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Politics and Poetics of Rural Japanese Women.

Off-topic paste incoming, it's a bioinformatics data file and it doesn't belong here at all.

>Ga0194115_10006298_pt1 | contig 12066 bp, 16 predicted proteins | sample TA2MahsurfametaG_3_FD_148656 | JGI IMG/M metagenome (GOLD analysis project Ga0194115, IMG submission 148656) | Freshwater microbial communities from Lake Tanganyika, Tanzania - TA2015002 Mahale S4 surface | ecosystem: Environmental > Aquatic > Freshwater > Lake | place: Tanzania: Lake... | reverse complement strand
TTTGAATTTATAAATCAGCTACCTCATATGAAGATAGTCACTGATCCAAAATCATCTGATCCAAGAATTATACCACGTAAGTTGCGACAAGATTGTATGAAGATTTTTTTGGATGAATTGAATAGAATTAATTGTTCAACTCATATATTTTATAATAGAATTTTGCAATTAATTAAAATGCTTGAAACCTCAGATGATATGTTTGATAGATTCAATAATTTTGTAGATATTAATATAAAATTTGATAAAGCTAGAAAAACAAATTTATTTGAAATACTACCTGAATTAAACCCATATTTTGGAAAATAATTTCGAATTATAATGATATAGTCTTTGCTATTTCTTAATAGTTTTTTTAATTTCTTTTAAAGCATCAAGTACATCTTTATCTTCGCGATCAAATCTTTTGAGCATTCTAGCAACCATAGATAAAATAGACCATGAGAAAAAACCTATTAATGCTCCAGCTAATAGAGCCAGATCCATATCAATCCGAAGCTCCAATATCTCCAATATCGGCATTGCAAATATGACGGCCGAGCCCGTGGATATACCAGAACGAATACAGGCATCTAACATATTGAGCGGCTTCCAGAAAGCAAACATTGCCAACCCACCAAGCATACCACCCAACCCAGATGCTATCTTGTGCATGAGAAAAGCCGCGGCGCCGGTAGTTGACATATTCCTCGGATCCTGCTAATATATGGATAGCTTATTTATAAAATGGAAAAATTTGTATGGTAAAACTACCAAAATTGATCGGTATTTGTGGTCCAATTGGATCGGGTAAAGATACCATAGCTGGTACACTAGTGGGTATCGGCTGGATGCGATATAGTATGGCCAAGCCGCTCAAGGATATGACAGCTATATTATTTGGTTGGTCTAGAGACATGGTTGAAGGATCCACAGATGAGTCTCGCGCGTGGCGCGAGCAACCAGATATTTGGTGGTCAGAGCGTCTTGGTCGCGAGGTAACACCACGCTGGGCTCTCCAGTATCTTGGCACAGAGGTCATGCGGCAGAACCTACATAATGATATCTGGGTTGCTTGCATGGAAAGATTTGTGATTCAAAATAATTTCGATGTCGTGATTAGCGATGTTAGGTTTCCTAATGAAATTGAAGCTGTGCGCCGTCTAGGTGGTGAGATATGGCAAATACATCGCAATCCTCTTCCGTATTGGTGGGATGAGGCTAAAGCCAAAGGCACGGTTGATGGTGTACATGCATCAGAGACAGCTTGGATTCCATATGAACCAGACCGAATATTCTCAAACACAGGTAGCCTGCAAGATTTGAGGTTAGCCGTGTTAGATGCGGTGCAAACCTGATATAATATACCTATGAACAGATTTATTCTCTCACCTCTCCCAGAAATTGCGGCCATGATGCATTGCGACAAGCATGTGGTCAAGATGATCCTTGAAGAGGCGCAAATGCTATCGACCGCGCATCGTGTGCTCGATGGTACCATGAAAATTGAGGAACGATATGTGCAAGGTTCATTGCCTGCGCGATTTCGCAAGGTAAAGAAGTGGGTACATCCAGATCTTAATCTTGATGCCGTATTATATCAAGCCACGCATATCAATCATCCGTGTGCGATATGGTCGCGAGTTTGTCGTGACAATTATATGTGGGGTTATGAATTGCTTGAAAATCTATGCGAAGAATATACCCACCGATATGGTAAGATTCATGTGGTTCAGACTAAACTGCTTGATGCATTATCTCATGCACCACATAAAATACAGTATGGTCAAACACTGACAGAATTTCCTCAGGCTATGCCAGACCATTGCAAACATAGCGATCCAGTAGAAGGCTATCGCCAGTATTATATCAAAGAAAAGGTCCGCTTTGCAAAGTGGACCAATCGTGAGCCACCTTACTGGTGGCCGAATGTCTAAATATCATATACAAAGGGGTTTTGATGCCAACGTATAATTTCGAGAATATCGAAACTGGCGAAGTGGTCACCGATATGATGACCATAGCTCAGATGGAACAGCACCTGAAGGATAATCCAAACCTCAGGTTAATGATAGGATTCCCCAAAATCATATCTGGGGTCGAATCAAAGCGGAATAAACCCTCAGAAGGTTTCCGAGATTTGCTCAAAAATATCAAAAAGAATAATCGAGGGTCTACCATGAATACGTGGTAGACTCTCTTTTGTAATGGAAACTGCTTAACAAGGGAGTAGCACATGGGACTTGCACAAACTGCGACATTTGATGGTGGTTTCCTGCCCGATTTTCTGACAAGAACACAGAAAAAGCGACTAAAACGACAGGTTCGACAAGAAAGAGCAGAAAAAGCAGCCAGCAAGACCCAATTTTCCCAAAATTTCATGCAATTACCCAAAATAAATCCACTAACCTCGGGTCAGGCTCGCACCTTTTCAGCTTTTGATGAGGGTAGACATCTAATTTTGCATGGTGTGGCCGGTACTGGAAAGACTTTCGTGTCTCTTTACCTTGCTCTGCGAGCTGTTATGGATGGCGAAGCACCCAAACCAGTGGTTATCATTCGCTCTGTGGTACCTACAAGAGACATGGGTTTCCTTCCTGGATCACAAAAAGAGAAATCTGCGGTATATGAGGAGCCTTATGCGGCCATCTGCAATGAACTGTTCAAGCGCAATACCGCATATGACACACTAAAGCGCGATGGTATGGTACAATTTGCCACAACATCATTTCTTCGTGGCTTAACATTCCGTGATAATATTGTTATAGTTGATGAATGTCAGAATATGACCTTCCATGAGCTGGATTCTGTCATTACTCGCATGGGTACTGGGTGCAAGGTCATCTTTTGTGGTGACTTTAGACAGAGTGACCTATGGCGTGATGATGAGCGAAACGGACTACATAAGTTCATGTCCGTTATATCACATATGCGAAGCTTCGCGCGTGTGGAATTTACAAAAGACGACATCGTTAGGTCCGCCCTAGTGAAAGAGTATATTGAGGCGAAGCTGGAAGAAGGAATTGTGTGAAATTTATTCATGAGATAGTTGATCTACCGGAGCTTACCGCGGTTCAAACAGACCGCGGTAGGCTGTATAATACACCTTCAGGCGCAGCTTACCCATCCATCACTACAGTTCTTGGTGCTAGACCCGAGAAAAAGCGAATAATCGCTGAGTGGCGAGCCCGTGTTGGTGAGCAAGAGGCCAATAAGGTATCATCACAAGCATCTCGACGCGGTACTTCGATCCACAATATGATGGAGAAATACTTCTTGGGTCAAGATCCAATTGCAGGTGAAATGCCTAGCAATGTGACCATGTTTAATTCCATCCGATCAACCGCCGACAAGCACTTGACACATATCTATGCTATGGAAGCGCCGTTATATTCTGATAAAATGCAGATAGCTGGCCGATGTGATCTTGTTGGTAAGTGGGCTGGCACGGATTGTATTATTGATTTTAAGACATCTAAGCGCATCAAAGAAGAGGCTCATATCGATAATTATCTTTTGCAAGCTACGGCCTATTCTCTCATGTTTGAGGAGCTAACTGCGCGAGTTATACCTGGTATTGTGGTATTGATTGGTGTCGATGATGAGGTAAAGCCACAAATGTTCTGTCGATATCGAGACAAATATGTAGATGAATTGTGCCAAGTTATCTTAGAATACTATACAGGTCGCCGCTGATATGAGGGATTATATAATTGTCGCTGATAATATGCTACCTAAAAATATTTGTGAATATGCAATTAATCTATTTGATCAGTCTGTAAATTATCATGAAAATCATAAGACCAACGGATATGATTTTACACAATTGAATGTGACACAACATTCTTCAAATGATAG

Similarly, the behavioral ecological origins of gene-culture coevolution models are also not widely recognized in the biocultural study of religion today. In the early days of human behavioral ecology, it appeared that gene-culture coevolutionary approaches would be incorporated into human behavioral ecology., for example, published an important chapter on cultural inheritance in what is universally considered the bible of human behavior ecology, Smith and Winterhalder’s Evolutionary Ecology and Human Behavior. And many of the pioneering researchers within human behavioral ecology (e.g., M. Borgerhoff-Mulder, K. Hill, and E.A. Smith) published works employing gene-cultural coevolutionary models. Lcultural evolutionary theorists all have extensive training in behavioral ecology, which is consistently reflected in their modeling of social phenomena and reliance on optimization and ESS analyses. This training in behavioral ecology, however, is not prominent among those currently studying the cultural evolution of religion. Are behavioral ecological models, which are largely agnostic with regard to psychological design, simply ill-equipped for the study of something like religion, which seemingly demands psychological explanation? We do not think so. Indeed, behavioral ecological models, with their focus on phenotypic plasticity and socioecological context appear to be essential for understanding how humans respond to rapidly changing religious environments. Behavioral ecologists model short-term adaptive phenotypic change as responses to local socioecological variations and focus on the shortest temporal scale of any of the evolutionary approaches to human behaviorMoreover, behavioral ecological attention to fitness remains essential for understanding the evolution of religion. Unfortunately, our understanding of the fitness consequences of religious commitments, historically as well as currently, remains surprisingly limited. The failure of the biocultural study of religion to develop sustained research programs on the behavioral ecology of religion has come at a significant cost.